In a recent IHS analysis, WD's subsidiary development arm, Hitachi GST, have said that development of their 5.6TB helium based disk drives is well underway.

Helium, which is far lighter than air and the universes second most lightest element (we know of) is used inside the drive and produces less drag over the surface of the disks by the arm and can consume less power by up to 23%. The gas also conducts heat better which will improve the life span of the drive considerably. The technology could see WD putting in seven platters instead of five which means a 4TB five platter drive we have so far, could realise a 5.6TB capacity by using 800Gb per platter over seven platters. These combined elements of capacity, low power and long life span could result in a right kick in the teeth for Seagate.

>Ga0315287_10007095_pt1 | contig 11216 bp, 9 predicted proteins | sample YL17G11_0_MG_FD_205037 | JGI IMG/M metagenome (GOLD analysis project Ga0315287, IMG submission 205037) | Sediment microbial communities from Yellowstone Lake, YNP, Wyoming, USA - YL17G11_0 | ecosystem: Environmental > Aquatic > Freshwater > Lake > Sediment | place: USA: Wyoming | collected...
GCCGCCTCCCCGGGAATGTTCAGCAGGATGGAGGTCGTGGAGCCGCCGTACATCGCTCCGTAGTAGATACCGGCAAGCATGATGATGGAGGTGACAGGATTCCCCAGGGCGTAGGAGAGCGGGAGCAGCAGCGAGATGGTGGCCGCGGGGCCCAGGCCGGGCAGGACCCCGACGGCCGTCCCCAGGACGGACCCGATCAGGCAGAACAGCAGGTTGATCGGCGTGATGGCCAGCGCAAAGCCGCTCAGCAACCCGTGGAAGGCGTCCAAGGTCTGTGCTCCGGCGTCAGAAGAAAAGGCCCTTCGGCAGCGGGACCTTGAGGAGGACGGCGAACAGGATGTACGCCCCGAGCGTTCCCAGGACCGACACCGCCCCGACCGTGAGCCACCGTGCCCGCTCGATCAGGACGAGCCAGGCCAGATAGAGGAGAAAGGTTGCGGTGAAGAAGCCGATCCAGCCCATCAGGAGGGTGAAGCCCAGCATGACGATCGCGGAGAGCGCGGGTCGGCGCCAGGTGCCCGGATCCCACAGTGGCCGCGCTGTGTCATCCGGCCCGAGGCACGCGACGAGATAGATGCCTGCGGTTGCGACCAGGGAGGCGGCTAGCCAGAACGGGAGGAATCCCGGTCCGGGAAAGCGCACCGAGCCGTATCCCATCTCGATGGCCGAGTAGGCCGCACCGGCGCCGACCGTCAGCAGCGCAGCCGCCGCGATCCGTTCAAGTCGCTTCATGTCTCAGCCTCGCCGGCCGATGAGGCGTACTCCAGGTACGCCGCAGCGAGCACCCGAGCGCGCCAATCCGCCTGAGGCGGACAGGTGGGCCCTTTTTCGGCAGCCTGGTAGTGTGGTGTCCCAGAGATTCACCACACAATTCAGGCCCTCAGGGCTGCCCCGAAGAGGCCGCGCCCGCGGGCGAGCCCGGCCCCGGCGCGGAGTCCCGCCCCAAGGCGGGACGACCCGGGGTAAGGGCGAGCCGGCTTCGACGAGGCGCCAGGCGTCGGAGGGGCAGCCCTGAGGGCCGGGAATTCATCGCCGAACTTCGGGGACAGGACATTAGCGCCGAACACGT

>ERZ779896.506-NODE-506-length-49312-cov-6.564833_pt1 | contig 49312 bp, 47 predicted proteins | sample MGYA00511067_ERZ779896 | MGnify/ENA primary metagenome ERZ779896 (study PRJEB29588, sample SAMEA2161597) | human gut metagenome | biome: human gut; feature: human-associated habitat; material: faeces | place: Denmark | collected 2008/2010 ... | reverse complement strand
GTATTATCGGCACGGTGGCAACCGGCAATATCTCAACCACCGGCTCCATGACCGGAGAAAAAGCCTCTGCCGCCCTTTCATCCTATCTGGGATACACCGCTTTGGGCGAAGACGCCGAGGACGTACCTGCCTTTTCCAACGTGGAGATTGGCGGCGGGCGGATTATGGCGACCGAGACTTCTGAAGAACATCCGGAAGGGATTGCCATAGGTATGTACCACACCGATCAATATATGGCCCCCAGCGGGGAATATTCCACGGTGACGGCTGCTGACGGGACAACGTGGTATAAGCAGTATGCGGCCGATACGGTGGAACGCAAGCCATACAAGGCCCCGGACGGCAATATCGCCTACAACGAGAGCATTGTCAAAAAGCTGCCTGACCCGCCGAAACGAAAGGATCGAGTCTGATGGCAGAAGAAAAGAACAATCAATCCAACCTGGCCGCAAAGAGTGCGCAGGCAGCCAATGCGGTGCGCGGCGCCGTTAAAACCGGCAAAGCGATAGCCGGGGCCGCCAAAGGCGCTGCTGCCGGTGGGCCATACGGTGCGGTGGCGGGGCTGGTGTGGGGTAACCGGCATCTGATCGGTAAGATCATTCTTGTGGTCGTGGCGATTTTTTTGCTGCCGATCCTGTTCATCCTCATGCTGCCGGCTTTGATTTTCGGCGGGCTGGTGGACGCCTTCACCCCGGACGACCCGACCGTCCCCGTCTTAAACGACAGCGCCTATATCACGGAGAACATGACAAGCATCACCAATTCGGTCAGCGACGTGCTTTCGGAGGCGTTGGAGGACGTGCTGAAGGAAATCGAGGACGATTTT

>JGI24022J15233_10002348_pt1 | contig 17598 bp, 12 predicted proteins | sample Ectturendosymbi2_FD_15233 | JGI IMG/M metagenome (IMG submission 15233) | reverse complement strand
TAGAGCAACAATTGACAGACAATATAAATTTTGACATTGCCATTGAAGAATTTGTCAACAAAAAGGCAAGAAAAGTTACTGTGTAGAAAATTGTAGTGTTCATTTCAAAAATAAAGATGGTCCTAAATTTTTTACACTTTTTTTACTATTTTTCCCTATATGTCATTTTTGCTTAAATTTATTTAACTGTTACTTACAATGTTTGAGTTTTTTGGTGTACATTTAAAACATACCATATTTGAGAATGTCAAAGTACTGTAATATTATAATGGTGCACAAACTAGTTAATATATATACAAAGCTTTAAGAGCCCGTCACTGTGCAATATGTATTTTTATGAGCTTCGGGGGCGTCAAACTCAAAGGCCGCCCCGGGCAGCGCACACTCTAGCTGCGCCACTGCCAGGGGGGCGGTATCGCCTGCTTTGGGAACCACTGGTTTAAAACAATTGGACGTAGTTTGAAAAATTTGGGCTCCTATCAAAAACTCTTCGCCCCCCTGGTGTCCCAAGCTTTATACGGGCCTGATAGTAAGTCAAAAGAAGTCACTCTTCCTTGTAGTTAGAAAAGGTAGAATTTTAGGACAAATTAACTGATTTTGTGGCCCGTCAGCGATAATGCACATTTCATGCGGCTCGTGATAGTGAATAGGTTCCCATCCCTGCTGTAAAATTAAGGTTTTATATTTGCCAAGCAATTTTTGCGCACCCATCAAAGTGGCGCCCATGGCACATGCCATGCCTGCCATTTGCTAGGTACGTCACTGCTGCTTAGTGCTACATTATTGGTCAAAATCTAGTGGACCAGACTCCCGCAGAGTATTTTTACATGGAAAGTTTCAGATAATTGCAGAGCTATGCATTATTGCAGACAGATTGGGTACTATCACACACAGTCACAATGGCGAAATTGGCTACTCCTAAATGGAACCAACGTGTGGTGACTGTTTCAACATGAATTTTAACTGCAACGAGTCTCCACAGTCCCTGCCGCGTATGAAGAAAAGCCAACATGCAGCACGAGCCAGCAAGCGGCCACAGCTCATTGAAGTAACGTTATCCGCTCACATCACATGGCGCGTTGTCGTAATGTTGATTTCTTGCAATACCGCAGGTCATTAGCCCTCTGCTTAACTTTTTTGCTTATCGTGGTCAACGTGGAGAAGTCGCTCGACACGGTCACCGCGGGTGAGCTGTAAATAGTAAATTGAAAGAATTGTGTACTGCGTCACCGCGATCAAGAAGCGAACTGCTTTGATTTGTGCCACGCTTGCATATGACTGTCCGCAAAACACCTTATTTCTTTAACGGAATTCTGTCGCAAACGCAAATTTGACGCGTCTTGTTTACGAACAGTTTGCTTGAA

The analysts also believe that the helium drive sales will go from zero to 100 million units in three years if the cost is right. This all assumes the form factor is still 3.5" and the availability of the inert gas.

And of course, this is all before the next generation of heat assisted magnetic recording is released.

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